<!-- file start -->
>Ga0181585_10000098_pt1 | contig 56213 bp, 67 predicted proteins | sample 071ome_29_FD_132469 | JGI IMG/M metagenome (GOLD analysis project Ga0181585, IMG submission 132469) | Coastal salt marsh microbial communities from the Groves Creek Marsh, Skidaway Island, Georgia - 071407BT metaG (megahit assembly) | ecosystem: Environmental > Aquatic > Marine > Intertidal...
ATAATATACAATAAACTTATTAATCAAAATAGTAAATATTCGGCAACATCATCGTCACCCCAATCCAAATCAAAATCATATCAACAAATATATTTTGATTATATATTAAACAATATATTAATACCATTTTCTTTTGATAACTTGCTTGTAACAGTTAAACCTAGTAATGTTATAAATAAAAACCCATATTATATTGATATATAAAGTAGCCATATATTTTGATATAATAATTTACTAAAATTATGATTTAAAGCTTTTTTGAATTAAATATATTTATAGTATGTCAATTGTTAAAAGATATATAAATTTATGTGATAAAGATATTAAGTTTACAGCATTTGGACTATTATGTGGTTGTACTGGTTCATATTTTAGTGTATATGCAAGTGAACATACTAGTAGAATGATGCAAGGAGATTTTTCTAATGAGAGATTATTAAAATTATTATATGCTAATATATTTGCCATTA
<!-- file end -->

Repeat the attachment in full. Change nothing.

>Ga0181585_10000098_pt1 | contig 56213 bp, 67 predicted proteins | sample 071ome_29_FD_132469 | JGI IMG/M metagenome (GOLD analysis project Ga0181585, IMG submission 132469) | Coastal salt marsh microbial communities from the Groves Creek Marsh, Skidaway Island, Georgia - 071407BT metaG (megahit assembly) | ecosystem: Environmental > Aquatic > Marine > Intertidal...
ATAATATACAATAAACTTATTAATCAAAATAGTAAATATTCGGCAACATCATCGTCACCCCAATCCAAATCAAAATCATATCAACAAATATATTTTGATTATATATTAAACAATATATTAATACCATTTTCTTTTGATAACTTGCTTGTAACAGTTAAACCTAGTAATGTTATAAATAAAAACCCATATTATATTGATATATAAAGTAGCCATATATTTTGATATAATAATTTACTAAAATTATGATTTAAAGCTTTTTTGAATTAAATATATTTATAGTATGTCAATTGTTAAAAGATATATAAATTTATGTGATAAAGATATTAAGTTTACAGCATTTGGACTATTATGTGGTTGTACTGGTTCATATTTTAGTGTATATGCAAGTGAACATACTAGTAGAATGATGCAAGGAGATTTTTCTAATGAGAGATTATTAAAATTATTATATGCTAATATATTTGCCATTA